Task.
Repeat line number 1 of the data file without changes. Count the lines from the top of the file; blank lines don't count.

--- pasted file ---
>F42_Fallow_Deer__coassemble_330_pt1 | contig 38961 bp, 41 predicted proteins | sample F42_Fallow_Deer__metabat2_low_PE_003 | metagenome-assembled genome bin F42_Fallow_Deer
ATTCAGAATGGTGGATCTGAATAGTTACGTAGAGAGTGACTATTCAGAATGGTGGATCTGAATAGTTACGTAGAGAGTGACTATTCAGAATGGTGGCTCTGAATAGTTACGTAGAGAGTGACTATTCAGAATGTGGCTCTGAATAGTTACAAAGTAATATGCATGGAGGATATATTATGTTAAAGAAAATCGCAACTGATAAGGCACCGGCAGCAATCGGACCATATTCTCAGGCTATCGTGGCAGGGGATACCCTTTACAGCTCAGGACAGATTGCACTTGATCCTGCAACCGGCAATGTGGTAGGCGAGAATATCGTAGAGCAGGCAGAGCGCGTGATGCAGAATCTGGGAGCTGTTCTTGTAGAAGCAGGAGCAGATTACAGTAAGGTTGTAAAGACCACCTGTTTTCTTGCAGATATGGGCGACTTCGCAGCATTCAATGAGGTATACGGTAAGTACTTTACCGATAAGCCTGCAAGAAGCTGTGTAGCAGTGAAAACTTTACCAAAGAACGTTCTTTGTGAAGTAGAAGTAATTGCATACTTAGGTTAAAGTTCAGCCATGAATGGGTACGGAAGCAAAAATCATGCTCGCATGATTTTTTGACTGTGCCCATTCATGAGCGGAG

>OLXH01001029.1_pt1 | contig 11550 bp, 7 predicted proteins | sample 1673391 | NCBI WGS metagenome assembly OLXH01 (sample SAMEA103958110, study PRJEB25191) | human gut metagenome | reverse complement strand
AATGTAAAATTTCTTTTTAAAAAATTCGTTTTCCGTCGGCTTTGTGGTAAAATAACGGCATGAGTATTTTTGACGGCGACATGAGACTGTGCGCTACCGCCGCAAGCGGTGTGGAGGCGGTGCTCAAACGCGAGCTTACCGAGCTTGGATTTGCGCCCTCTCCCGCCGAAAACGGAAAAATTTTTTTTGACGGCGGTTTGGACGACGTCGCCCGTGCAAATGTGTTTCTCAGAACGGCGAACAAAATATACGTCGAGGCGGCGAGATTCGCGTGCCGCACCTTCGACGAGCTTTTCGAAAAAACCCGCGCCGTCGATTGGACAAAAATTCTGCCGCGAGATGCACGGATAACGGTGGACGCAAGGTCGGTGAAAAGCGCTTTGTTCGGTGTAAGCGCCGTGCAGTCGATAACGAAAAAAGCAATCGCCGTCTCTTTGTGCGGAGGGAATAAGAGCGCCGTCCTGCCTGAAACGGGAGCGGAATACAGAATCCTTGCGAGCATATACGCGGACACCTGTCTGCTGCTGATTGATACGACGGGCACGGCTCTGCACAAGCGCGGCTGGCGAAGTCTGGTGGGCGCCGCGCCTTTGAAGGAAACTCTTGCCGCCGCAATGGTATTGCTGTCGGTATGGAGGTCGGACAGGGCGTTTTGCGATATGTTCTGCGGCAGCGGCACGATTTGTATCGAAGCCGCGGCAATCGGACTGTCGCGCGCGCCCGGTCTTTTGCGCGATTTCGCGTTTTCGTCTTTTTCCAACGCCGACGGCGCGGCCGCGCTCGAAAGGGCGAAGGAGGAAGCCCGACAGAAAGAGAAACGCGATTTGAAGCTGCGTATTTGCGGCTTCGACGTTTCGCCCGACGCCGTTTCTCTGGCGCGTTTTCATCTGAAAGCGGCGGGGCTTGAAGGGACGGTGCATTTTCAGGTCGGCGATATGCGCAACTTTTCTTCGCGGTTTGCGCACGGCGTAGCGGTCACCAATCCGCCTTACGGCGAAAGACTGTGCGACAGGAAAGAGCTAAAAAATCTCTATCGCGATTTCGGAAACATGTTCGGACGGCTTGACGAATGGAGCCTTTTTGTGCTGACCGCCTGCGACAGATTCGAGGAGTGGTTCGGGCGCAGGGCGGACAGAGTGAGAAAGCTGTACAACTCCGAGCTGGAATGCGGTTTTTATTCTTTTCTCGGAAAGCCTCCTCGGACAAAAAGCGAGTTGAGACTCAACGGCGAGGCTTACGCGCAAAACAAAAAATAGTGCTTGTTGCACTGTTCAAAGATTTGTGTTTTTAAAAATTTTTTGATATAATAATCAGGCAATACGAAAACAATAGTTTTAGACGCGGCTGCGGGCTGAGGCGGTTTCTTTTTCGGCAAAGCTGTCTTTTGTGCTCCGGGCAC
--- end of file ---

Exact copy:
>F42_Fallow_Deer__coassemble_330_pt1 | contig 38961 bp, 41 predicted proteins | sample F42_Fallow_Deer__metabat2_low_PE_003 | metagenome-assembled genome bin F42_Fallow_Deer